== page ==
Last month the US president; President Obama stressed that coding is important for the future of America. Hence this question: “If you are to master programming, what programming language will you learn first?”.
This wrangle has been a real bone of contention in the past few years and will continue to rage inasmuch as newer generations are born and newer technologies are being introduced. However, while battling with this puzzle, EWT staff has listed some basic factors to aid you make a viable decision when choosing your first programming course.
Before we dismantle our enumeration it is exigent and imperative to note some of the common programming languages you are likely to choose from.
Some Common Programming Languages
Now lets take a look at those crucial factors that will affect your decision while choosing your first programming language.
Of course, this is the very first thing that should come into your mind. You need to consider which language will be the most valuable throughout a career or rather, which programming language will be feasible over a long-term career.
You need to consider your main field of specialization, which of the programming languages will aid you in that field and finally how much time do you have at your disposal.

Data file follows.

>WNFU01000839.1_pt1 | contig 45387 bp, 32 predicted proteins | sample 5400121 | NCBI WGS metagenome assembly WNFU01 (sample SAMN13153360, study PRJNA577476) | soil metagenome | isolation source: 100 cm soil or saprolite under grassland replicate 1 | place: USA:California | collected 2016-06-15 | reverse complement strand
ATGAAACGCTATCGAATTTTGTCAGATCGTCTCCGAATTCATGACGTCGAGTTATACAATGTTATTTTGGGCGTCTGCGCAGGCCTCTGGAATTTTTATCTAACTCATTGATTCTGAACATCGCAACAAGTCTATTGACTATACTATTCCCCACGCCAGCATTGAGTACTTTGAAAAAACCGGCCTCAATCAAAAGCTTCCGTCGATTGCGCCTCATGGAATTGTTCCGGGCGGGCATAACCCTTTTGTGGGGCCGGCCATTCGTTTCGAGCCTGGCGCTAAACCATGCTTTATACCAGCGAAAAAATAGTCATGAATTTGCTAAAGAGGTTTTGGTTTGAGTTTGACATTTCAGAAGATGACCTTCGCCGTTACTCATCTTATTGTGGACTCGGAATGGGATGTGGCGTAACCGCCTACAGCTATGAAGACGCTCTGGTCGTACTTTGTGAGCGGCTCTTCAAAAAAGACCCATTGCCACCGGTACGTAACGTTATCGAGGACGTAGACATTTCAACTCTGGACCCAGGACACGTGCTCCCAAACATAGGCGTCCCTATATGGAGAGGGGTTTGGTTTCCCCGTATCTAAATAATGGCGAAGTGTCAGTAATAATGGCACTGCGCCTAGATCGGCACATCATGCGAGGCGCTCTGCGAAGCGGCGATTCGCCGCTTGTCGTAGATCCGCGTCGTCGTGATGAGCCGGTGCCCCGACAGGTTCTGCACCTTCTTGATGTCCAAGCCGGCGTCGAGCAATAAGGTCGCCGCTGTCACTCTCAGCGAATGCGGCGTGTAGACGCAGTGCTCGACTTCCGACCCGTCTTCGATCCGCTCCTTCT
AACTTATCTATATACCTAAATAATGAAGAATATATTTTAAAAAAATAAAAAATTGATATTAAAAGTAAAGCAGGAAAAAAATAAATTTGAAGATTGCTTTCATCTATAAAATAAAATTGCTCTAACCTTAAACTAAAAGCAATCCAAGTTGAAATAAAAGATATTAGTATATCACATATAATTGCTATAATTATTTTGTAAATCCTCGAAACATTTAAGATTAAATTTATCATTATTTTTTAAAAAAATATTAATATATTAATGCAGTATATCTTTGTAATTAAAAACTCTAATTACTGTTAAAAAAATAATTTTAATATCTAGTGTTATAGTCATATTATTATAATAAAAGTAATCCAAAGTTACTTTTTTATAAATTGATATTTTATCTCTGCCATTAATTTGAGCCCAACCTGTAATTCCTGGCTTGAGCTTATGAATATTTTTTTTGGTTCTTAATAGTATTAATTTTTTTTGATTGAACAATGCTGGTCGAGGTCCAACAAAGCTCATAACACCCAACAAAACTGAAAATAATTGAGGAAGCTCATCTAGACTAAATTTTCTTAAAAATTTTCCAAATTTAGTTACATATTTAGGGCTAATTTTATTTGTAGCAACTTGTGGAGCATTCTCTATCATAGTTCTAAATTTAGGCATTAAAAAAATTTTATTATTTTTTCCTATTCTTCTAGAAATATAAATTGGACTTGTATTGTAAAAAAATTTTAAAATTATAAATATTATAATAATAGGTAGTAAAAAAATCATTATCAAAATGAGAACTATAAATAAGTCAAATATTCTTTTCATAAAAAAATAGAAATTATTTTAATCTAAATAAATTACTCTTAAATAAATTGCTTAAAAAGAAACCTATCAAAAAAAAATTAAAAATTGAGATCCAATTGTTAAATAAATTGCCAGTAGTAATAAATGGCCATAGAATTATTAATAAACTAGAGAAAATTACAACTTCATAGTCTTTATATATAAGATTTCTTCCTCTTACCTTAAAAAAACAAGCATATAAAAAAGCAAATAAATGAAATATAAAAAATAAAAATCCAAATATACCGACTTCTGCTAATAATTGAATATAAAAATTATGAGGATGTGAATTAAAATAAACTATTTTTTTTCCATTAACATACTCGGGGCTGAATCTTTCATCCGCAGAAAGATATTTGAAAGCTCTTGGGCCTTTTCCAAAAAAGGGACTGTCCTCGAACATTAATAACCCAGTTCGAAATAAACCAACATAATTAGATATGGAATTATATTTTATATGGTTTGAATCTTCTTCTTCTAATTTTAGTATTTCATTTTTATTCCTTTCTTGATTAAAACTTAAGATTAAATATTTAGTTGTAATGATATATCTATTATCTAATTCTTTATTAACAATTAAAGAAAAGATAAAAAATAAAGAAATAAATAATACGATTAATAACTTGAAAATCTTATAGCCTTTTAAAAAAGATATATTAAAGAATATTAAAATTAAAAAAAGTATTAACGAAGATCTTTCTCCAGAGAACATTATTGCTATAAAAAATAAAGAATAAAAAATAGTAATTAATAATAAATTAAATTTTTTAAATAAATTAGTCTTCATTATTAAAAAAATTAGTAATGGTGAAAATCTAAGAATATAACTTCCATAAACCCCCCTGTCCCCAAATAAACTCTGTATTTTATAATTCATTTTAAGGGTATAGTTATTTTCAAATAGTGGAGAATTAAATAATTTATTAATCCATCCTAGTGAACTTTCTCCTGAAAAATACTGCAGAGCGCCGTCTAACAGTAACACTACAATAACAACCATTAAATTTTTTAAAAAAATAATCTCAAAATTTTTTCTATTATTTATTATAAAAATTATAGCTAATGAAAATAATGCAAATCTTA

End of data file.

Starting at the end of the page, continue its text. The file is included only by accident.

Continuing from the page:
Conceptual Foundation and Easy Transition
As a beginner the syntax of programming may appear a bit strange; some of the concepts may seem a hard nut to crack but a fastidious observation and implementation of that concept may lead to better understanding of similar concepts.
One of the easiest method of mastering various programming languages is by starting from the ones that allows you to transit gradually to another language. Languages such as Java, C# and C++ are the basics of programming. Mastering any of this three will enlighten your brain and lay a fundamental foundation for learning other programming skills. Starting with more advance languages such as Object-C, Ruby or Python which has a more crooked and complicated syntax structure will be a hectic experience when reverting to the basic ones.
Monetization and Marketability
Of course, after completing your programming course you might want to take a vacation in a luxurious environment, dry your toes and flaunt some cash. That is probably the easiest part of learning programming if you made the right choice. Ask me what I think: You want to work at Google? Best go Python. You want to work in the enterprise space, learn Java or C#. You want to build websites? Probably go PHP or Ruby. Pledged your soul to Apple? Just dive into Objective-C. Anything other this; you are out of employment.